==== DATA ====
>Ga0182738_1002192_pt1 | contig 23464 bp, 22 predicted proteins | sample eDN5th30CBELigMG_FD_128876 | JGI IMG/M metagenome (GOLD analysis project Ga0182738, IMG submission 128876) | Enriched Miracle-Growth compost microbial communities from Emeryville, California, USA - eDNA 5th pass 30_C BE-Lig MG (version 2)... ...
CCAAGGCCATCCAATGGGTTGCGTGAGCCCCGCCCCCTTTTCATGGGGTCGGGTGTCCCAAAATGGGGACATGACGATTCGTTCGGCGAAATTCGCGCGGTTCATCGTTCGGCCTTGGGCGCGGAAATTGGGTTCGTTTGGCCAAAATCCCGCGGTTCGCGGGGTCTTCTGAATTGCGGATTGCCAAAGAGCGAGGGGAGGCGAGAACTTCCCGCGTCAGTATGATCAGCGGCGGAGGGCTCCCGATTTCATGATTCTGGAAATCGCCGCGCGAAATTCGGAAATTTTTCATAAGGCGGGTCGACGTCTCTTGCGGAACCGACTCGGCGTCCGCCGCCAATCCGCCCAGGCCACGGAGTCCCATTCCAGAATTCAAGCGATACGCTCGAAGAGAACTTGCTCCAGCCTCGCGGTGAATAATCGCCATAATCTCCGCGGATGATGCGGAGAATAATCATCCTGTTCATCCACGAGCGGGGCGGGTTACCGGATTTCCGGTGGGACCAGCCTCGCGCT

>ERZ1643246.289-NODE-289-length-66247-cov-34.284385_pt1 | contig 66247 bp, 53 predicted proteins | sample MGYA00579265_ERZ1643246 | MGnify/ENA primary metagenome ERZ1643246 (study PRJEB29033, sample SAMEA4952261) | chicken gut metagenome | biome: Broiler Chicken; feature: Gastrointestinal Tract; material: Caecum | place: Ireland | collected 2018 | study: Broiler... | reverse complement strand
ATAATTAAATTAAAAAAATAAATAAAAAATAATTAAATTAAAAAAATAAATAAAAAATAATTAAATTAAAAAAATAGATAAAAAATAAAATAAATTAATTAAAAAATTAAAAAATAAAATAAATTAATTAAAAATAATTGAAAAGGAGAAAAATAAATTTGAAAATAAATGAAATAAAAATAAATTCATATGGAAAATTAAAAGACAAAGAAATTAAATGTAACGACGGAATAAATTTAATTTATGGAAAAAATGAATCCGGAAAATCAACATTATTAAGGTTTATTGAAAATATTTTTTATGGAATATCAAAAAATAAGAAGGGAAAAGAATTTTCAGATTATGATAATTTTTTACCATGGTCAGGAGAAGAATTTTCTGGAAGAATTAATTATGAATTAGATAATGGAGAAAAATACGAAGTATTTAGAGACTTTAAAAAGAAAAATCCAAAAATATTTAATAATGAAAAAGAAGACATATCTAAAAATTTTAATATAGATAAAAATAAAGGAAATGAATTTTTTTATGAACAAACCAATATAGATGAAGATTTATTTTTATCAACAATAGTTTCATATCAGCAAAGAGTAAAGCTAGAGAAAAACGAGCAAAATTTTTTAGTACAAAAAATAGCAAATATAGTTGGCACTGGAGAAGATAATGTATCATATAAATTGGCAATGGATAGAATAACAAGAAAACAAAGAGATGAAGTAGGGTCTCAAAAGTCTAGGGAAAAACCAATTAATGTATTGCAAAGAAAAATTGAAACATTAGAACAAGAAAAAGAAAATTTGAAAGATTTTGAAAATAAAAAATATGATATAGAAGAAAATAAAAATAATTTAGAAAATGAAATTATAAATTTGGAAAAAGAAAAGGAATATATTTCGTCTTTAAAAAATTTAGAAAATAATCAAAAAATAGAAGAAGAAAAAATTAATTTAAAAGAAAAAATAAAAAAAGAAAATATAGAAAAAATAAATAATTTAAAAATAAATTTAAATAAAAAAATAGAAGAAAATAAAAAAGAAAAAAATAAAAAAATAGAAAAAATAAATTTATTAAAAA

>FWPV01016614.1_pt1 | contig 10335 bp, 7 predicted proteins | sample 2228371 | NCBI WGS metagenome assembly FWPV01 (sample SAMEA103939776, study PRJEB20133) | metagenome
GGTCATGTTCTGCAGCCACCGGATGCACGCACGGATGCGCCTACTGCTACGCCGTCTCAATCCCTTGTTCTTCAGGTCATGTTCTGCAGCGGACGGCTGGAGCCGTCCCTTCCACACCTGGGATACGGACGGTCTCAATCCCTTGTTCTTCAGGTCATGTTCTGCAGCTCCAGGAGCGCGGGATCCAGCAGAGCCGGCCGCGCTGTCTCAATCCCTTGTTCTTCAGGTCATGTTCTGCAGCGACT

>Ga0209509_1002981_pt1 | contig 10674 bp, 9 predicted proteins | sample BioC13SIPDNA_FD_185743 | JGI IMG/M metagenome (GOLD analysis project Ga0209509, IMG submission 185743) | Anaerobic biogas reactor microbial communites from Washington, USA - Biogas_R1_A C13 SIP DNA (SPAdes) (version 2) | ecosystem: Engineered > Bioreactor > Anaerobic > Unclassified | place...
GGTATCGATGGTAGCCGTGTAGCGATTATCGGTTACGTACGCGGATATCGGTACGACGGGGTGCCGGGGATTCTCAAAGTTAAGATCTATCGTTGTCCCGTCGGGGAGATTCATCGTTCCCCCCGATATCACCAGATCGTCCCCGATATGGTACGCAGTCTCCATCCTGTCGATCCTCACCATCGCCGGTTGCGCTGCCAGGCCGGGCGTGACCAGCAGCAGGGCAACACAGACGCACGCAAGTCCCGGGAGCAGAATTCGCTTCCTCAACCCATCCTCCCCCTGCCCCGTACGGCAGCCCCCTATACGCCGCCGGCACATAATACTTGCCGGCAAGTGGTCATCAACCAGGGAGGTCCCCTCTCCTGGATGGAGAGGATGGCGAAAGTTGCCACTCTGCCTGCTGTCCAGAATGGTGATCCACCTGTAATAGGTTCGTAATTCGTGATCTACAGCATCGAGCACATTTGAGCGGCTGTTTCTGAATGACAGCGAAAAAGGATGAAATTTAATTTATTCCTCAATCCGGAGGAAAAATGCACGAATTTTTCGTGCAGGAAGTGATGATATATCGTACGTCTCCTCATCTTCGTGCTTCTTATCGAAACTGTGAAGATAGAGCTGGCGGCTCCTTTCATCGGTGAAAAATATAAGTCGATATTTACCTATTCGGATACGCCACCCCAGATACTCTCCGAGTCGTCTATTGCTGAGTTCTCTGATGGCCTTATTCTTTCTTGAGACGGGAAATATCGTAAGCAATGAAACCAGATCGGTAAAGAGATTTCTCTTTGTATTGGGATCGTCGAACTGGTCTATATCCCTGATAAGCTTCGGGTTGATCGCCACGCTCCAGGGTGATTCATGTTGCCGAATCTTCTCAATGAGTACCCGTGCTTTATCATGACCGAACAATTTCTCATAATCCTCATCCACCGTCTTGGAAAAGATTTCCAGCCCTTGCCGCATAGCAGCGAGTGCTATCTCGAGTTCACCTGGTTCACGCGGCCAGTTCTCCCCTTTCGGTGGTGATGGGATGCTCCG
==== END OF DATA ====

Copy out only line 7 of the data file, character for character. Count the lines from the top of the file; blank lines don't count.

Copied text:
>Ga0209509_1002981_pt1 | contig 10674 bp, 9 predicted proteins | sample BioC13SIPDNA_FD_185743 | JGI IMG/M metagenome (GOLD analysis project Ga0209509, IMG submission 185743) | Anaerobic biogas reactor microbial communites from Washington, USA - Biogas_R1_A C13 SIP DNA (SPAdes) (version 2) | ecosystem: Engineered > Bioreactor > Anaerobic > Unclassified | place...